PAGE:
Finally, we note that Patterson v. American National Red Cross, 101 F.Supp. 655 (M.D.Fla.1951), a case decided just four years after the charter amendment, suggests that even the Red Cross itself did not view the 1947 amendment as having created a new basis for federal jurisdiction. In that case, the Red Cross opposed the plaintiff's motion to remand a case that the Red Cross had removed to federal court based on diversity jurisdiction. The Patterson court cited the 1947 amendment merely as proof that Congress envisioned the prospect of federal litigation in which the Red Cross was a party. The Red Cross did not even suggest that the amendment conferred federal jurisdiction but viewed it, as did the court, merely as confirming the right of the organization to invoke diversity jurisdiction.
This is not to say that the question whether Congress intended to convert all Red Cross cases into federal question cases when it amended the Red Cross charter is easily decided. As a matter of practical sense, it is easy to imagine that Congress would have conferred federal subject matter jurisdiction in cases by and against the Red Cross had the issue been presented. The division among the district courts and our sister circuit's conclusion differing from the one we reach today tempt us to reach out for a reading of the statute which, while unsupported in the text and legislative history, may seem more in tune with the times.6 But we are not legislators. Our responsibility as a court is to interpret the law as written. If the statute was ineptly drafted--as may have been the case--or if modern demands now require conferring federal jurisdiction over Red Cross cases, the Congress has plenary power to act. We hold simply that neither the express language nor the history of the 1947 amendment of Sec. 2 establishes that Congress intended to grant the Red Cross access to federal courts for the disposition of cases governed by state law absent some independent basis for federal jurisdiction.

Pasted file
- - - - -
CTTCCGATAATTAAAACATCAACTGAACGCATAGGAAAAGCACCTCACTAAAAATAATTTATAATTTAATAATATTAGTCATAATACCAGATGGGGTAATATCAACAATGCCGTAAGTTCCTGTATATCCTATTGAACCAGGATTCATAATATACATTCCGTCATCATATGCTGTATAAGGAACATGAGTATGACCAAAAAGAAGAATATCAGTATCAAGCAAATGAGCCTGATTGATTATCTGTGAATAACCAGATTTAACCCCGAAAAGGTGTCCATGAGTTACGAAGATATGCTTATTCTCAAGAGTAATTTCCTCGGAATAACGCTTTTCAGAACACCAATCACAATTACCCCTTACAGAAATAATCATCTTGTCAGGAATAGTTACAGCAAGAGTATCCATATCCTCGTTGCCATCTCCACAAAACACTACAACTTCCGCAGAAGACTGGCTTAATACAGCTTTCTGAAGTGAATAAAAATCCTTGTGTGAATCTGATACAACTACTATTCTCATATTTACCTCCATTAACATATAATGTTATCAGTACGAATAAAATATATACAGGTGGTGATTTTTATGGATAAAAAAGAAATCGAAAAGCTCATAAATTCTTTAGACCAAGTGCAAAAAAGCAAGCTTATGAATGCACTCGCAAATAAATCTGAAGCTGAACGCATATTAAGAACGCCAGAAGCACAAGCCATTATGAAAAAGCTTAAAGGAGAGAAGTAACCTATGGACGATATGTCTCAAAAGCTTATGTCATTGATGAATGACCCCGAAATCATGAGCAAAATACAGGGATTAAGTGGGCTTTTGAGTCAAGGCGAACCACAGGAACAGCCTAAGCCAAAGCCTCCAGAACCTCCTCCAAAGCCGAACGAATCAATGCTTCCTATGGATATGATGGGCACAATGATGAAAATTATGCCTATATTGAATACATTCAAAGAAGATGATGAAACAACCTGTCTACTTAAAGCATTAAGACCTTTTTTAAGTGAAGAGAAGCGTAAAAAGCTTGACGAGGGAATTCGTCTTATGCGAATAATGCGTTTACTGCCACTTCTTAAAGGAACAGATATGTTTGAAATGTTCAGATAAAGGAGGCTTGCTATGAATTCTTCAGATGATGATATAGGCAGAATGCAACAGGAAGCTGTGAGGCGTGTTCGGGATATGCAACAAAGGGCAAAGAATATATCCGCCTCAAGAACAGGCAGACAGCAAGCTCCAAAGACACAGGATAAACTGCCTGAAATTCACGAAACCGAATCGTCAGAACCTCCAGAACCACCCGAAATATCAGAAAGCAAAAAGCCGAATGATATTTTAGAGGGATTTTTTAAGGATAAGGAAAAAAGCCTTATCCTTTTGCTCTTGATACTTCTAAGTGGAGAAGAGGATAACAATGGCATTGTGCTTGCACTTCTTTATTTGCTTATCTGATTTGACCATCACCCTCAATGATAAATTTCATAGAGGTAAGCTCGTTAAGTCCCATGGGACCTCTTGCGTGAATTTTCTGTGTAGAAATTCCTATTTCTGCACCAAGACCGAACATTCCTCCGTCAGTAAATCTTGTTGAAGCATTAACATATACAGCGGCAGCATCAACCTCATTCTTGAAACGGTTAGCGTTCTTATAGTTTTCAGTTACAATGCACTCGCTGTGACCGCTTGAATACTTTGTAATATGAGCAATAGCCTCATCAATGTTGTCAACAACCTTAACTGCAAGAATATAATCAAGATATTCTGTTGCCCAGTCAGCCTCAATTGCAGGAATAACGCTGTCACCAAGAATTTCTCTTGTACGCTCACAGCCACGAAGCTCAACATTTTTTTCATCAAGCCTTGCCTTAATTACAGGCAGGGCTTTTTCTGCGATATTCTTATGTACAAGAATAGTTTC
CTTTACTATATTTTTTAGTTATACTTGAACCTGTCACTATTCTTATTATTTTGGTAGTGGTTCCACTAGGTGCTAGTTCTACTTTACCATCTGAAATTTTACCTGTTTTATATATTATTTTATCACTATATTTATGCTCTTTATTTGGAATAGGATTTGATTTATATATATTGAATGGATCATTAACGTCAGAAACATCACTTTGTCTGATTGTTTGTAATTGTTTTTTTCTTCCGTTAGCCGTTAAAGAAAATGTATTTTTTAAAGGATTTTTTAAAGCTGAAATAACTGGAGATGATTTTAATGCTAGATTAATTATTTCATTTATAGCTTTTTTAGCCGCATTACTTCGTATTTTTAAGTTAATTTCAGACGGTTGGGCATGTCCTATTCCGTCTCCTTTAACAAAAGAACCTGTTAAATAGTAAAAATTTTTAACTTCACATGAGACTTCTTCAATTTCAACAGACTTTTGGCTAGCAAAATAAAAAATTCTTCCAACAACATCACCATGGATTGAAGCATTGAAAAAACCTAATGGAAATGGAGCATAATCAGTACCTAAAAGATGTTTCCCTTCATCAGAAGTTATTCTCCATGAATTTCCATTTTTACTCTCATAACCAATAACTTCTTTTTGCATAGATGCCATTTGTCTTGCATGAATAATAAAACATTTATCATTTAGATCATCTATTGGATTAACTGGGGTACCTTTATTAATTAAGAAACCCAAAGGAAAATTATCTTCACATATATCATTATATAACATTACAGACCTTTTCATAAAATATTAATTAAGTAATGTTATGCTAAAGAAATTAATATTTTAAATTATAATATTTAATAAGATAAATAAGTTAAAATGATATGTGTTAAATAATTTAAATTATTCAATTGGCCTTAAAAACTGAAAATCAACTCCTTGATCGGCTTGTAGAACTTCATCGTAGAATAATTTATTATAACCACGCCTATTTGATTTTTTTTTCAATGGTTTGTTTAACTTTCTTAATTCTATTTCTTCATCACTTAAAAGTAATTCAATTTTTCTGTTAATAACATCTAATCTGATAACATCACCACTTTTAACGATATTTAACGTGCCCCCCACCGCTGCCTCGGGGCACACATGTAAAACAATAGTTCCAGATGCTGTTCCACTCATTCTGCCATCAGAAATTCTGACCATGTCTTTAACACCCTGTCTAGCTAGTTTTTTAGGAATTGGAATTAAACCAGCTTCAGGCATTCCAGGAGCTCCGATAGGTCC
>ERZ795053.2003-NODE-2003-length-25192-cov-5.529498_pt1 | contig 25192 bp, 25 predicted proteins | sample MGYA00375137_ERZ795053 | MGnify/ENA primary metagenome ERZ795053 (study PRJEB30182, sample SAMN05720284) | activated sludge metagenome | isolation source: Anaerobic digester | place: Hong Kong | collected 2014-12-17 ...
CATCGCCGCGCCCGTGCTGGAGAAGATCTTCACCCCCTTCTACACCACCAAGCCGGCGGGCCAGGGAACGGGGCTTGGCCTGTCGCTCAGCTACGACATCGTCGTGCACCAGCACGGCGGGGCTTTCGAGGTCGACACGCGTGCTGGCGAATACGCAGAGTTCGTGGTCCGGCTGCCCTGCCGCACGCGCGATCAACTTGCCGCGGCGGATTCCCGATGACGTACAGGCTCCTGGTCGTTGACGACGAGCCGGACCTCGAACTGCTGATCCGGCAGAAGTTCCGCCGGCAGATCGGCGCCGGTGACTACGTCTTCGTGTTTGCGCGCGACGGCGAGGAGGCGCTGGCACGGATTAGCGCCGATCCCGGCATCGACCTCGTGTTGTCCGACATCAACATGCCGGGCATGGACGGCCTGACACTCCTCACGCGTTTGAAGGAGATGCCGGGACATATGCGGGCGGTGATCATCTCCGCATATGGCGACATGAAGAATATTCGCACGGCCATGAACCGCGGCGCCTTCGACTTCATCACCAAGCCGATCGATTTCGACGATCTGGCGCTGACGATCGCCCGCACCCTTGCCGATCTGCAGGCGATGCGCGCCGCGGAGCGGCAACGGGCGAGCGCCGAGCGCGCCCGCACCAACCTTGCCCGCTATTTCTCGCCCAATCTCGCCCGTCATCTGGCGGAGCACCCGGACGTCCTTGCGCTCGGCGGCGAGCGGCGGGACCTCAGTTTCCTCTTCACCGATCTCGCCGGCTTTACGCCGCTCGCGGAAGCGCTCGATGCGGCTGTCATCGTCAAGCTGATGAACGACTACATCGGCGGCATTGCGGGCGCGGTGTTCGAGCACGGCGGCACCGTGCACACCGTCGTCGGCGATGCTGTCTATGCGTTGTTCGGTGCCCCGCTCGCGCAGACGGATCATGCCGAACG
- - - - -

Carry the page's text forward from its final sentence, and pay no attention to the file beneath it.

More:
Reversed and remanded. Costs to appellant.
36 U.S.C. Sec. 2 provides, in relevant part:
[The American National Red Cross] shall have ... the power to sue and be sued in courts of law and equity, State or Federal, within the jurisdiction of the United States....
In their brief on appeal, the appellants argue that, even if 36 U.S.C. Sec. 2 confers original federal jurisdiction, the case should be remanded to state court either because the basis for jurisdiction does not appear on the face of a well-pleaded complaint or because principles of abstention require remand. Because we hold that the Red Cross charter did not confer original federal jurisdiction, we need not address these arguments
Compare Rivera Gonzalez v. Commonwealth of Puerto Rico, 726 F.Supp. 10 (D.P.R.1989); Anonymous Blood Recipient v. Sinai Hospital, 692 F.Supp. 730 (E.D.Mich.1988) with Collins v. American Red Cross, 724 F.Supp. 353 (E.D.Pa.1989); Roche v. American Red Cross, 680 F.Supp. 449 (D.Mass.1988)
The bank's charter in Deveaux empowered the bank "to sue and be sued ... in courts of record, or any other place whatsoever." In Banker's Trust, the railroad could "sue and be sued in all courts of law and equity within the United States."